Monolingual or multilingual, children get to hear or read fairy tales. It does not matter, if the kid speaks one or more languages. It is important that the child comprehends the words, there was a fairy land, a long time ago, where apples grew on noses.


Children learn early that words can have more than one meaning. Figurative thinking does not disturb syntax. Whether in one or many languages ― but dependent on pragmatics ― we could or could not count any noses in picture 1. The Big Apple Corner in picture 2 only might have apples.


Language pragmatics deals with talk in context and work with ambiguity.


Picture 1. Is there even one nose in the picture, if we do not know what noses count?


Picture 2. Do apples grow square, if we have Big Apple Corners?


Thinking the science, the task was most probably deictically misconstrued. The children did not know what noses the talk was about, and thus if to tell the syntax or the pragmatics.


Ms. de Lange says she speaks English and French. If we were to follow Ms. de Lange and interpret her test results for a difference between monolingual versus multilingual mentality, we would risk un mal de tête, a headache.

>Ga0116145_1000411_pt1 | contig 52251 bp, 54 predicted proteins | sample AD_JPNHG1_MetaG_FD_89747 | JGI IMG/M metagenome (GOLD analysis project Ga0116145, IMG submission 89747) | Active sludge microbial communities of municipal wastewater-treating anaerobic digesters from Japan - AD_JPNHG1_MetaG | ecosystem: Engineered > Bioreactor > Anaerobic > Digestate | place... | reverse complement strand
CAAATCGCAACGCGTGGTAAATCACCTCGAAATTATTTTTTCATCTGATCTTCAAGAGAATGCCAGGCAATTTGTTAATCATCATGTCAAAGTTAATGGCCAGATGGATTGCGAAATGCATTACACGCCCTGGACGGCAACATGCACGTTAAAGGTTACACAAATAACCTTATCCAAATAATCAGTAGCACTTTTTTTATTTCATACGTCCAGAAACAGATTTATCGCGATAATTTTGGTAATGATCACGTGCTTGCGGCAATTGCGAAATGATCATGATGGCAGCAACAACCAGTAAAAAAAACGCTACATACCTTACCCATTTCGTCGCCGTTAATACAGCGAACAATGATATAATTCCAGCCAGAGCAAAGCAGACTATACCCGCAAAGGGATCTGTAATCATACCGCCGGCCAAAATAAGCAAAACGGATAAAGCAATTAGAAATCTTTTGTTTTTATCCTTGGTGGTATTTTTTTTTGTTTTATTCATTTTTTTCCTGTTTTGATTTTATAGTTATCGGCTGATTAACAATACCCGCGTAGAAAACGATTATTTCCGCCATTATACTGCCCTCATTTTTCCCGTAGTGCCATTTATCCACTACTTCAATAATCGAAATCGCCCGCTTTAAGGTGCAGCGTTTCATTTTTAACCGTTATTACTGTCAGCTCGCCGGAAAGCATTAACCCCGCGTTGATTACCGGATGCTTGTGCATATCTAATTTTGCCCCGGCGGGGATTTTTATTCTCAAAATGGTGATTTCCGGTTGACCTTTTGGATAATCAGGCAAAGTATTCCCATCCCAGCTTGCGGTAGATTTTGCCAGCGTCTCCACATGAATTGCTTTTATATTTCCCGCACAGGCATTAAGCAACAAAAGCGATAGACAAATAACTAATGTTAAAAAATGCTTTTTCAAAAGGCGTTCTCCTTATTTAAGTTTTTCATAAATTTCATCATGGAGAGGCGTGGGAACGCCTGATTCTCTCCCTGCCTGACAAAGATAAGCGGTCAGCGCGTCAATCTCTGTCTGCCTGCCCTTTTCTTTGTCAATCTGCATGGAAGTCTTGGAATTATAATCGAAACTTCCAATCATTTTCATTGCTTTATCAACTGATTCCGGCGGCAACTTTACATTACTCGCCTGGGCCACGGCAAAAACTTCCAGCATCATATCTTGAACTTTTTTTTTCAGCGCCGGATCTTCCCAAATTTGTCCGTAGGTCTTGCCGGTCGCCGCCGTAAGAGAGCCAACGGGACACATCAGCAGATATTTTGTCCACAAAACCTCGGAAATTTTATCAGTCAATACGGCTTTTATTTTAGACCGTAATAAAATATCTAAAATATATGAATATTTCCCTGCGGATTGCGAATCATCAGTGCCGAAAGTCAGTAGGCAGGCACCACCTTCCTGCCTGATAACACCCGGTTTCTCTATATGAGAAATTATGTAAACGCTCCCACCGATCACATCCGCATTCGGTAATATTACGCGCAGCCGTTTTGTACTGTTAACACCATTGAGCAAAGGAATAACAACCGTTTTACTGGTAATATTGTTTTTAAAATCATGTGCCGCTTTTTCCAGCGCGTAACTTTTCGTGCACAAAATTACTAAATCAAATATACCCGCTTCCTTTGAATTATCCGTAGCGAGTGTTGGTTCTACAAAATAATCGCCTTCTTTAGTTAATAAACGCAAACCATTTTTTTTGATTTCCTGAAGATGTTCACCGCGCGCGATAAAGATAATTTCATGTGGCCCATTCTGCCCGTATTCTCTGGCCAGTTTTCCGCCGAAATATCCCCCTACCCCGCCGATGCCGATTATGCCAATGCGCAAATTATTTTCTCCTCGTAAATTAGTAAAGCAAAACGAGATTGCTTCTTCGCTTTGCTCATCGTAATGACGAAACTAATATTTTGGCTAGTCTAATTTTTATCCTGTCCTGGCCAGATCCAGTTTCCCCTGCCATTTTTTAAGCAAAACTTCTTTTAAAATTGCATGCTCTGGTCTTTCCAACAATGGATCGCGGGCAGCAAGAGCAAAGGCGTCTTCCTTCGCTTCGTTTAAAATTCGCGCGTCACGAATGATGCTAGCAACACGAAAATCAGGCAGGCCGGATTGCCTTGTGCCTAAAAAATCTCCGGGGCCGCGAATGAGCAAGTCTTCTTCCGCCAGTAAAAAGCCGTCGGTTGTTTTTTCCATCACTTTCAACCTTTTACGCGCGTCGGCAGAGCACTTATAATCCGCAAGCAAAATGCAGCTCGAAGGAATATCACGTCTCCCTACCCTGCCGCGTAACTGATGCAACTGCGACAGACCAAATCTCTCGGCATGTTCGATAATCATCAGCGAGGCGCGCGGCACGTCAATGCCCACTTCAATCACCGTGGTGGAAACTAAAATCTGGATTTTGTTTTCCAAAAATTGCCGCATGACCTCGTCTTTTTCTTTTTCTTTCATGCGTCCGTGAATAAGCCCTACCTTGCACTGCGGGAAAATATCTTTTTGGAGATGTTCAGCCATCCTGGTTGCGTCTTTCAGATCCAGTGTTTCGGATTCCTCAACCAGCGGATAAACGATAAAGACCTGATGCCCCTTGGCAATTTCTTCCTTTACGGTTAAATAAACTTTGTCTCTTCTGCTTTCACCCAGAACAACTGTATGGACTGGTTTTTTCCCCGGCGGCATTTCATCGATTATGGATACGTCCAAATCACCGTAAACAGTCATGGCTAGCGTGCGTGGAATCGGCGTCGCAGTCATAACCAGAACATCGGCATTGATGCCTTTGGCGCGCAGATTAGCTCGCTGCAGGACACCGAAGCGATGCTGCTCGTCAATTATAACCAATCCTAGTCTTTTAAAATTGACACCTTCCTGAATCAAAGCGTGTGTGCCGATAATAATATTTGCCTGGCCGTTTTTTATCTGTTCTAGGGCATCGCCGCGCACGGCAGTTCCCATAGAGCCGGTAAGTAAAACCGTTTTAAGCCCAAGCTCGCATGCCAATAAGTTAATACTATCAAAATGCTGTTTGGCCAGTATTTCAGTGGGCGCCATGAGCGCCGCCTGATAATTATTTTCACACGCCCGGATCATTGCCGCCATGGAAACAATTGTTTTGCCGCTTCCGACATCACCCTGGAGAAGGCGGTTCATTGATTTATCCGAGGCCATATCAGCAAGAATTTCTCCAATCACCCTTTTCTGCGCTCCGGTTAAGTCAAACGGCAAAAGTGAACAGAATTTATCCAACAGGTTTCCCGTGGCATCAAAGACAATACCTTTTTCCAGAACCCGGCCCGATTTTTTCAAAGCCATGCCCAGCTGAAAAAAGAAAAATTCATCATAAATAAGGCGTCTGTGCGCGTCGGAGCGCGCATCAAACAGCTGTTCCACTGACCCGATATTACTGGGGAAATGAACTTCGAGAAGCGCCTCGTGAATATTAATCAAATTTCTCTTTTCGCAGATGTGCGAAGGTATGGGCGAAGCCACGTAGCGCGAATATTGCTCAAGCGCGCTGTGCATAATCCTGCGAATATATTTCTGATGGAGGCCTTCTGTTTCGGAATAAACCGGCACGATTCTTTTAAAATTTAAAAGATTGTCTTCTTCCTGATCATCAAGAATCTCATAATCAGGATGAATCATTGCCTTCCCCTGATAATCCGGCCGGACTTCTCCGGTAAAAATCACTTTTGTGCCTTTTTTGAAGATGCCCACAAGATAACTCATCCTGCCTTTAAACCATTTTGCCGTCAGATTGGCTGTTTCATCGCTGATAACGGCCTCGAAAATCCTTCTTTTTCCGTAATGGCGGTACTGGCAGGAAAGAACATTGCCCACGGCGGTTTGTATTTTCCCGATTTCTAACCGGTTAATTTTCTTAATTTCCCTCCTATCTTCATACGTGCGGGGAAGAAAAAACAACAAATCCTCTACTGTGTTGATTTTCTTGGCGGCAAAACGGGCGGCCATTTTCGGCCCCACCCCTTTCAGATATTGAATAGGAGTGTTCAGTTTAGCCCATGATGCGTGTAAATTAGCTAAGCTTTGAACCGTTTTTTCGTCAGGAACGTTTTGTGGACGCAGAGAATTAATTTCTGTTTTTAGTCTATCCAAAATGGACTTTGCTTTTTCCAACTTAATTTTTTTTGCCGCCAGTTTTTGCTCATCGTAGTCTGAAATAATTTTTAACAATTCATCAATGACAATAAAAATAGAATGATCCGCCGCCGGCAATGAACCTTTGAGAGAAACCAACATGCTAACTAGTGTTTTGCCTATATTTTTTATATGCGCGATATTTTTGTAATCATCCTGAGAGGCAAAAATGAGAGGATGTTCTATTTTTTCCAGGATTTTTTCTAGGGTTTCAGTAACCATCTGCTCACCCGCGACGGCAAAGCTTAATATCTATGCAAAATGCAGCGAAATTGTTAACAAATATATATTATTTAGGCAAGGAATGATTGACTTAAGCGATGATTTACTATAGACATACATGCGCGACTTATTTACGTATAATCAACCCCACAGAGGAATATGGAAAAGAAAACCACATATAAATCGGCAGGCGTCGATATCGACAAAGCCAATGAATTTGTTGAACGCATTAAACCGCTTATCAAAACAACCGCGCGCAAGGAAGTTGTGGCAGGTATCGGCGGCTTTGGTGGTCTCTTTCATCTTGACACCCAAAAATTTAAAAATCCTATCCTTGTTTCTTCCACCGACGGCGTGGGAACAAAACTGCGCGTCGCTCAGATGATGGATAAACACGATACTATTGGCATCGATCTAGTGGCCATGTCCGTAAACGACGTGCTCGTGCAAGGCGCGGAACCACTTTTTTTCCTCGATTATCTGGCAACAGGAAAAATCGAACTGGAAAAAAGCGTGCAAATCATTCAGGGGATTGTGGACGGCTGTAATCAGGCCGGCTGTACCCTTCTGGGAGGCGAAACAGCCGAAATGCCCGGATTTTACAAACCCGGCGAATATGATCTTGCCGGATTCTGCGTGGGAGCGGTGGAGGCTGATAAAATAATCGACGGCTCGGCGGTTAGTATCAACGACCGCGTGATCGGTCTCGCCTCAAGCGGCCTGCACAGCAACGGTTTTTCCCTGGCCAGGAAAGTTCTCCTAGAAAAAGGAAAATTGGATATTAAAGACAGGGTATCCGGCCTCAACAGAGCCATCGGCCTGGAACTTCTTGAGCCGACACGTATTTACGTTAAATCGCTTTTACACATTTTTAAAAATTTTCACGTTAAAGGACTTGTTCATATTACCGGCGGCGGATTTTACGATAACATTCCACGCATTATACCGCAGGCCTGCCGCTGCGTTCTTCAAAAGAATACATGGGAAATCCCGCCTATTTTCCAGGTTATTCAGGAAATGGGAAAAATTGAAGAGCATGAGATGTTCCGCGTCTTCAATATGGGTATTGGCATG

We would have to imagine monolingual people as unable to take a figure of speech, and carrying shields instead of umbrellas, for heavy rain.

We would have to dread multilingual medics, fearing they would be the people to take cardiac cases for just a matter of opinion


Obviously and fortunately, no such headache naturally can come.


Further, both English and French have spoken and written forms. What we write as bread in English is un pain in French.

Boy eating bread

To a child, a test to neglect semantics might be un mal a l’oreille.

Word forms as bread or pain would not have to be in the test. Also in little children, brains entire work for language tasks.


Frontal lobes help keep the goal in mind. Temporal lobes tend to word sound, and occipital to word shape. Parietal lobes associate this all ― with the lexicon. Words for physical sensations and food are the basic vocabulary.


Ambiguity may provoke “surfing” the language form, especially if the limbic system would detect some emotional discord. When we ignore word sense, go asemantic, distinction between languages becomes much smaller. Pain or bread become mere forms, disagreeable to be mistaken in one language. The forms yet still might be singular or plural, dependent on syntax.